Opposing Argument

According to the Detroit Zoological Society, studies have shown that frogs feel pain, and that death caused by spearing or gigging is incredibly slow and painful. While a frog may appear dead, it often takes many hours to actually die from spearing. Spearing is an inhumane form of hunting and frogs should protected from this practice.


                                                                             Legislative Analyst:  Nathan Leaman




The bill would have no fiscal impact on the State and could potentially have a positive fiscal impact on local government. It is not known how many future violations would be avoided by repealing the ban, but any reduction in misdemeanor arrests and convictions could reduce resource demands

on law enforcement, court systems, community supervision, and jails. Any associated decrease in fine revenue would reduce funding to public libraries.


                                                                                       Fiscal Analyst:  Ryan Bergan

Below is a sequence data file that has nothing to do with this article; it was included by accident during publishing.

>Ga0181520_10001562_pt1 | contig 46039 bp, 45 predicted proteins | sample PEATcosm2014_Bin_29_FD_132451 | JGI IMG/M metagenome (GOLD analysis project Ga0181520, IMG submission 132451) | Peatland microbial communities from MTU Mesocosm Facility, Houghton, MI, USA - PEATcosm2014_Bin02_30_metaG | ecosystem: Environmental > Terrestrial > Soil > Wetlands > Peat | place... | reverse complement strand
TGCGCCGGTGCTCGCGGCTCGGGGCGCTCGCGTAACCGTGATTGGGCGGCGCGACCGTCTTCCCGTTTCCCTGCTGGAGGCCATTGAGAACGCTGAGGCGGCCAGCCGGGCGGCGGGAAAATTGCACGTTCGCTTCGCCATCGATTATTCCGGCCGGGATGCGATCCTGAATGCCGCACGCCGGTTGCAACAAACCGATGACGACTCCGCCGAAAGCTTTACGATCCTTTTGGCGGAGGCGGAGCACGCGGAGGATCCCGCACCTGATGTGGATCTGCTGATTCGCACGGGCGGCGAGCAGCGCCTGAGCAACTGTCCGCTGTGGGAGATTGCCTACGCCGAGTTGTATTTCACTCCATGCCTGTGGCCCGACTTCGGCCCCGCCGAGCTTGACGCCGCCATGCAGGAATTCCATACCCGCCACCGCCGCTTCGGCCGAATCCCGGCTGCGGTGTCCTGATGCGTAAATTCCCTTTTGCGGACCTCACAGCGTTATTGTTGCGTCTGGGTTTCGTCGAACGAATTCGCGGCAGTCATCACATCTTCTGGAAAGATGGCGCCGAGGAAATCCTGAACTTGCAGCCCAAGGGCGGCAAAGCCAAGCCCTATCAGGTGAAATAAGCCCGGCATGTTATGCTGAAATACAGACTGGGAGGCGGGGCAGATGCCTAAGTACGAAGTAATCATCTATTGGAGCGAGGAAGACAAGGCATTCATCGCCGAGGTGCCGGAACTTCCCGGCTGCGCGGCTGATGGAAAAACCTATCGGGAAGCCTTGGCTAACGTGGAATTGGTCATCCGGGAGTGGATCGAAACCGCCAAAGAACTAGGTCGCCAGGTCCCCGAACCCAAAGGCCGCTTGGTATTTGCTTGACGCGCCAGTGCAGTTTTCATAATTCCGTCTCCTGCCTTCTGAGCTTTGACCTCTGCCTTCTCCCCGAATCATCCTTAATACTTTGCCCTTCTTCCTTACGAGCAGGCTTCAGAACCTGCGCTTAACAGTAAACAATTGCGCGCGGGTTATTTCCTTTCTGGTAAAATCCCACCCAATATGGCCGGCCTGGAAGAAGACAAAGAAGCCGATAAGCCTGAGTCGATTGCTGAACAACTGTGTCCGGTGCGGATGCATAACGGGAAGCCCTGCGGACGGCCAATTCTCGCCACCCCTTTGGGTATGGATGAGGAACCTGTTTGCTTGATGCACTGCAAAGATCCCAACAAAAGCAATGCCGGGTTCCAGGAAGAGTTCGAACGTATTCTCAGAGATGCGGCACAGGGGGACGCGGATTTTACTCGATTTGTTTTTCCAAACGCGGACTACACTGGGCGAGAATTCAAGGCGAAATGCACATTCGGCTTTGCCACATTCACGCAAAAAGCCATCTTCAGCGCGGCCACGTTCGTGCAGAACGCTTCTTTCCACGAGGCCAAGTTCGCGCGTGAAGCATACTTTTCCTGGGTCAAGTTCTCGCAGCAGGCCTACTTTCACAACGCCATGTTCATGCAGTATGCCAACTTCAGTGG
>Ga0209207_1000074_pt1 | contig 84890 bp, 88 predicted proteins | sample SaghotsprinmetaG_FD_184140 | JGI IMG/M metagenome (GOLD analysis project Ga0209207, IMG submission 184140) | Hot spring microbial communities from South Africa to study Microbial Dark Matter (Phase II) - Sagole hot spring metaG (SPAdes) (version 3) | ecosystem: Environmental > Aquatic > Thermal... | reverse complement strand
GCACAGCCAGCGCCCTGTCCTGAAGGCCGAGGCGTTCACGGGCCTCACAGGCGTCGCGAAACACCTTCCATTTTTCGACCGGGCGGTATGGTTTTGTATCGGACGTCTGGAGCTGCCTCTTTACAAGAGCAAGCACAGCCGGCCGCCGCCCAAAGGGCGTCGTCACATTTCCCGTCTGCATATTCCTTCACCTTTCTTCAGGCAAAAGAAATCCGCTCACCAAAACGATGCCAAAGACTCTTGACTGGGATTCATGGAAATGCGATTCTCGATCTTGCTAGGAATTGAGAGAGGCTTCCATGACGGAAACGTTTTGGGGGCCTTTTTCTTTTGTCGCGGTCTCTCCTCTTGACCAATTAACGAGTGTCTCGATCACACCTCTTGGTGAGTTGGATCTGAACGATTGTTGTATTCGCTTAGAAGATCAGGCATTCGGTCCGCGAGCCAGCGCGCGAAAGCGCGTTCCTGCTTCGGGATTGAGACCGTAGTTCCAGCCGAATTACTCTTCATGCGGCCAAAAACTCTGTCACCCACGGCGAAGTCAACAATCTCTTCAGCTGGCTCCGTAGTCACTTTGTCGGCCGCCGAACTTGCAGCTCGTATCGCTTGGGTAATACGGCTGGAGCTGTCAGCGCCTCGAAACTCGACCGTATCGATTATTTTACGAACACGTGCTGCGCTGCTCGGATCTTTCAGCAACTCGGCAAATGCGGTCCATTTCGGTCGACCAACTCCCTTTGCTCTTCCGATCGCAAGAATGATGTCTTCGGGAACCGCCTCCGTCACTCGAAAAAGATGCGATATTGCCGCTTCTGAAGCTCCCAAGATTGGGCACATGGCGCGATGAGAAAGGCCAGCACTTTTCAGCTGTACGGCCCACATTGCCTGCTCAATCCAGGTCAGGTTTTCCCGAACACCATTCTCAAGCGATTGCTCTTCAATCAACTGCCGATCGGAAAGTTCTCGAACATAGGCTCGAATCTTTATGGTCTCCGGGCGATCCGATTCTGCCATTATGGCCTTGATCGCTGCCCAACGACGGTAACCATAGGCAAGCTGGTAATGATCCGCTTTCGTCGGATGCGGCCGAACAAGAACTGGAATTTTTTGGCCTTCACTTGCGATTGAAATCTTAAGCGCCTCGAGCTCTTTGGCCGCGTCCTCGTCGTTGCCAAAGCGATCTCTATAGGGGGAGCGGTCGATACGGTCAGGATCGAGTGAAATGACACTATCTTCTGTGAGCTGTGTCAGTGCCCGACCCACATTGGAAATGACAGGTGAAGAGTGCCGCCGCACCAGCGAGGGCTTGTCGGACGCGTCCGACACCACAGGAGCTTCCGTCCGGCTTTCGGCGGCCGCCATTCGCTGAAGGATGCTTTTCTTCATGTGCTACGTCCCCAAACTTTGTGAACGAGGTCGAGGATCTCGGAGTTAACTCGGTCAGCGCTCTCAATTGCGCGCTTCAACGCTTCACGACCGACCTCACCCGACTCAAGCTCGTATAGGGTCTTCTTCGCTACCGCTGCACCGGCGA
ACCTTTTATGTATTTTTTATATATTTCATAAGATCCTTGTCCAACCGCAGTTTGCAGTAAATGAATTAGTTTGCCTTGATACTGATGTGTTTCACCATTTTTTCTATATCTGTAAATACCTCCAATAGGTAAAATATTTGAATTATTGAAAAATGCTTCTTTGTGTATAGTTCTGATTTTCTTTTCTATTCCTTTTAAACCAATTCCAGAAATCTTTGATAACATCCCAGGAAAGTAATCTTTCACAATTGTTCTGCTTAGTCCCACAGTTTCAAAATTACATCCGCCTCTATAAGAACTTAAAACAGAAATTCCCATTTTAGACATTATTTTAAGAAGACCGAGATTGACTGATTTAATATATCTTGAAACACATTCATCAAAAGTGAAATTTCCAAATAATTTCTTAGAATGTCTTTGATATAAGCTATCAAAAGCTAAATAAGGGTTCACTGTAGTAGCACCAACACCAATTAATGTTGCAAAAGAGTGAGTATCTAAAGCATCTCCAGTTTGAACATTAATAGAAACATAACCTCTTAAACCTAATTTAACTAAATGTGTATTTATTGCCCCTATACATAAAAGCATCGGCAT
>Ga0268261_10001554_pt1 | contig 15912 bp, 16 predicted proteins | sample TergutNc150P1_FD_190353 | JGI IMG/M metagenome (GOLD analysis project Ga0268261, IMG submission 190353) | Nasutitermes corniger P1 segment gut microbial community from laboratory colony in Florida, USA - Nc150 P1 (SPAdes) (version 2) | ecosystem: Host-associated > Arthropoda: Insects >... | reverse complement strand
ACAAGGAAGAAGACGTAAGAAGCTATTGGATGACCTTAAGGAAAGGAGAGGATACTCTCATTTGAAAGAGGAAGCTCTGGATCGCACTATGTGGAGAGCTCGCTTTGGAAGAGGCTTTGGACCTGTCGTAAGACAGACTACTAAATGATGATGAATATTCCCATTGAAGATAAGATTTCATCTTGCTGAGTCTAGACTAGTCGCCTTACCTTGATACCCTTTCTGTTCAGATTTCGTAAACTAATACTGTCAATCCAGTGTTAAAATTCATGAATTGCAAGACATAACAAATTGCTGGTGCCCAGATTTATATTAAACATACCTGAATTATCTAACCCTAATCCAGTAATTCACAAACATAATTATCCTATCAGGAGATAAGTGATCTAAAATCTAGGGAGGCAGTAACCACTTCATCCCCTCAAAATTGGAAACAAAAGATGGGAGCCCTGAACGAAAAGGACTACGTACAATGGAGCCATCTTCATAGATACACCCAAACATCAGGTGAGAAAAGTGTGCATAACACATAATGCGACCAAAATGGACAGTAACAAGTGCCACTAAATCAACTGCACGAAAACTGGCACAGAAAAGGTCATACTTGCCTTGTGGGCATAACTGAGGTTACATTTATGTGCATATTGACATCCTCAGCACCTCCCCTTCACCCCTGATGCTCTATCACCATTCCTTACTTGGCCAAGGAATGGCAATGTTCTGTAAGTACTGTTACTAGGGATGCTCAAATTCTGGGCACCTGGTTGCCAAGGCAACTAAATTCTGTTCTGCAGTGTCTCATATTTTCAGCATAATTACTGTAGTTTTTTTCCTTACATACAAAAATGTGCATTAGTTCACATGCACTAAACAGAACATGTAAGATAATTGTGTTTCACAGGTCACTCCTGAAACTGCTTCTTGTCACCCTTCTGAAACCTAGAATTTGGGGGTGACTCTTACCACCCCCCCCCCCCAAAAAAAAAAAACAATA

This analysis was prepared by nonpartisan Senate staff for use by the Senate in its deliberations and does not constitute an official statement of legislative intent.


[1] Department of Natural Resources website, "Bullfrog (Rana catesbeiana)",,4570,7-153-10370_12145_12201-60118--,00.html, retrieved 5-24-2017; Department of Natural Resources website, "Green Frog (Rana clamitans)",,4570,7-153-10370_12145_12201-60117--,00.html, retrieved 5-24-2017; Department of Natural Resources website, "Mink Frog (Rana septentrionalis)",,4570,7-153-10370_12145_12201-60116--,00.html, retrieved 5-24-2017.

[2] Note 1.